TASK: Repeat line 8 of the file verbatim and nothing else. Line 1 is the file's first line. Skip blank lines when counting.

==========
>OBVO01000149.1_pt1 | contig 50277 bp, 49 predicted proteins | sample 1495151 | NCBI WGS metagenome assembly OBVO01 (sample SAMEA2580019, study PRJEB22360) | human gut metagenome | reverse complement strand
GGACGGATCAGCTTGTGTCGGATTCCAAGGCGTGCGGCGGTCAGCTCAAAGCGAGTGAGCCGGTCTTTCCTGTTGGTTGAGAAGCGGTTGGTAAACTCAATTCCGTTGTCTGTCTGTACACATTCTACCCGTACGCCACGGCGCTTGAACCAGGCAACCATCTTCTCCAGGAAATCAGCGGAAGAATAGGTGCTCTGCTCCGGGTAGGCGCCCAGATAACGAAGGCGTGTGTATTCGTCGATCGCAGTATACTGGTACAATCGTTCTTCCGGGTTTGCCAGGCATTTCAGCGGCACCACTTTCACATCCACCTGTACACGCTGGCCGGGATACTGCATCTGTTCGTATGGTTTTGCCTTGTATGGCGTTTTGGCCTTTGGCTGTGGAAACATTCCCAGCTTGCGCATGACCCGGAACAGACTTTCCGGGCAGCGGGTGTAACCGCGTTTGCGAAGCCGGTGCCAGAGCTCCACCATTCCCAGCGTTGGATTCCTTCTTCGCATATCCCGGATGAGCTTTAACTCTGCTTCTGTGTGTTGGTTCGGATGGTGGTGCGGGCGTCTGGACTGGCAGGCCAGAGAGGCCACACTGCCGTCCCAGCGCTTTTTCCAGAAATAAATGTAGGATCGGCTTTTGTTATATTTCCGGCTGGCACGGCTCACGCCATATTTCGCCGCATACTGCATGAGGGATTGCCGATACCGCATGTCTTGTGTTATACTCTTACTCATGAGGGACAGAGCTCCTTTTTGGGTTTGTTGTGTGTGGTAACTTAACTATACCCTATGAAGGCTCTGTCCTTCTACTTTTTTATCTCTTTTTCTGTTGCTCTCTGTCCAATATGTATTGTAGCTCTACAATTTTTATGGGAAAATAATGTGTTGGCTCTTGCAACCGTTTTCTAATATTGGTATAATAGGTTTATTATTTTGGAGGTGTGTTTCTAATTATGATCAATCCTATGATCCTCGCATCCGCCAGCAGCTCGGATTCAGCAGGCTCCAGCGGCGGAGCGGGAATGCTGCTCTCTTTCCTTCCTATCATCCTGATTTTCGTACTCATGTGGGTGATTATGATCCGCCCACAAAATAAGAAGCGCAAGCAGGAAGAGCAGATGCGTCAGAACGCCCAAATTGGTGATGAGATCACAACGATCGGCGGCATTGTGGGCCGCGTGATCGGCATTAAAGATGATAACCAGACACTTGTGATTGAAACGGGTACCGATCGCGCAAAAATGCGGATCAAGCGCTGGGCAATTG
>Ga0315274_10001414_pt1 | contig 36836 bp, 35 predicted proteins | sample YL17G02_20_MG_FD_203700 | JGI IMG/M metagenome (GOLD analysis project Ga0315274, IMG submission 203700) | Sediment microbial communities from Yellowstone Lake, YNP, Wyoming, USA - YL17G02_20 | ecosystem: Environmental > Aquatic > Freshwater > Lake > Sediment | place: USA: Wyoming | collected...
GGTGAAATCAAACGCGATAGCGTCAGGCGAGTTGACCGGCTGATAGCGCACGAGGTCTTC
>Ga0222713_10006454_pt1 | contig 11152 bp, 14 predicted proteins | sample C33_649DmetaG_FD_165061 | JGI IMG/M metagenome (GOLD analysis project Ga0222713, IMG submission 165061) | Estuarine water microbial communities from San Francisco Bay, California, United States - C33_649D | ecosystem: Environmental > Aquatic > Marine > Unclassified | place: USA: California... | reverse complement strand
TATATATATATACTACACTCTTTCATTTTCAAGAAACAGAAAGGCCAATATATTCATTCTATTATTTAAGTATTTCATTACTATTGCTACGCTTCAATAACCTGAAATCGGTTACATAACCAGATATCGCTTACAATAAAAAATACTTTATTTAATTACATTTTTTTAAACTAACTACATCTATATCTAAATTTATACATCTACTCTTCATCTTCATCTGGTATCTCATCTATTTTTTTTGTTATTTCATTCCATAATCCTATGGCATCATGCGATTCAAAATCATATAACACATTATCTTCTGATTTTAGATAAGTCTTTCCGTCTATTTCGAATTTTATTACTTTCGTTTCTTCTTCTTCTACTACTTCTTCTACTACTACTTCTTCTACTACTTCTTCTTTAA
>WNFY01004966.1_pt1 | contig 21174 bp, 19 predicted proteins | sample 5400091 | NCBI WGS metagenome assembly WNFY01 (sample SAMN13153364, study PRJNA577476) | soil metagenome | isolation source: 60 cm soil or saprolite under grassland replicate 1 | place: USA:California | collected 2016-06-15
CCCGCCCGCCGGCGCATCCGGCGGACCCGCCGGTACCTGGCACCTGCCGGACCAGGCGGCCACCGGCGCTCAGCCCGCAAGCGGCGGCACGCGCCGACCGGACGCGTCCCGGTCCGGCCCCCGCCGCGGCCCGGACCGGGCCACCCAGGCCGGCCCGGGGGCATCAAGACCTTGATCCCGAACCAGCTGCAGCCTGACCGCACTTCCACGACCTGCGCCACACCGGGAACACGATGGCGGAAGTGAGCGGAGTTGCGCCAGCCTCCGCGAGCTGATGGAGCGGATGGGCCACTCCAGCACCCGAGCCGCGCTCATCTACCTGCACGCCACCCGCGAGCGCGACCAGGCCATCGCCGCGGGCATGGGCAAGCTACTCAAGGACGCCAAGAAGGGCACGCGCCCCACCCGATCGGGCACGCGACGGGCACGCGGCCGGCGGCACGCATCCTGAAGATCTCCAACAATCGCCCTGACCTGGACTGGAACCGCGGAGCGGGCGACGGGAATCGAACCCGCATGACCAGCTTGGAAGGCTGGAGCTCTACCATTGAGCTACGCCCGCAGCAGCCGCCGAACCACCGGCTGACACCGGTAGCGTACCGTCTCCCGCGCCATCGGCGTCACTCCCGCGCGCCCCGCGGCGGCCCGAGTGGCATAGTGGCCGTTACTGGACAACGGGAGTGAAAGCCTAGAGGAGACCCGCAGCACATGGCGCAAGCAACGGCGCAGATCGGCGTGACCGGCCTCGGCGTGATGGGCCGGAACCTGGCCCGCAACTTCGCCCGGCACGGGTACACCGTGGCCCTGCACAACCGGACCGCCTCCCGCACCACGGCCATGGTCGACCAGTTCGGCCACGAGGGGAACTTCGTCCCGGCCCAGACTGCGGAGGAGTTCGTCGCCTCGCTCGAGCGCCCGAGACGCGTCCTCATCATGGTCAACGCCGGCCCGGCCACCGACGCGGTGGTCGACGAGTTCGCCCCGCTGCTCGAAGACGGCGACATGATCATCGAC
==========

CCCGCCCGCCGGCGCATCCGGCGGACCCGCCGGTACCTGGCACCTGCCGGACCAGGCGGCCACCGGCGCTCAGCCCGCAAGCGGCGGCACGCGCCGACCGGACGCGTCCCGGTCCGGCCCCCGCCGCGGCCCGGACCGGGCCACCCAGGCCGGCCCGGGGGCATCAAGACCTTGATCCCGAACCAGCTGCAGCCTGACCGCACTTCCACGACCTGCGCCACACCGGGAACACGATGGCGGAAGTGAGCGGAGTTGCGCCAGCCTCCGCGAGCTGATGGAGCGGATGGGCCACTCCAGCACCCGAGCCGCGCTCATCTACCTGCACGCCACCCGCGAGCGCGACCAGGCCATCGCCGCGGGCATGGGCAAGCTACTCAAGGACGCCAAGAAGGGCACGCGCCCCACCCGATCGGGCACGCGACGGGCACGCGGCCGGCGGCACGCATCCTGAAGATCTCCAACAATCGCCCTGACCTGGACTGGAACCGCGGAGCGGGCGACGGGAATCGAACCCGCATGACCAGCTTGGAAGGCTGGAGCTCTACCATTGAGCTACGCCCGCAGCAGCCGCCGAACCACCGGCTGACACCGGTAGCGTACCGTCTCCCGCGCCATCGGCGTCACTCCCGCGCGCCCCGCGGCGGCCCGAGTGGCATAGTGGCCGTTACTGGACAACGGGAGTGAAAGCCTAGAGGAGACCCGCAGCACATGGCGCAAGCAACGGCGCAGATCGGCGTGACCGGCCTCGGCGTGATGGGCCGGAACCTGGCCCGCAACTTCGCCCGGCACGGGTACACCGTGGCCCTGCACAACCGGACCGCCTCCCGCACCACGGCCATGGTCGACCAGTTCGGCCACGAGGGGAACTTCGTCCCGGCCCAGACTGCGGAGGAGTTCGTCGCCTCGCTCGAGCGCCCGAGACGCGTCCTCATCATGGTCAACGCCGGCCCGGCCACCGACGCGGTGGTCGACGAGTTCGCCCCGCTGCTCGAAGACGGCGACATGATCATCGAC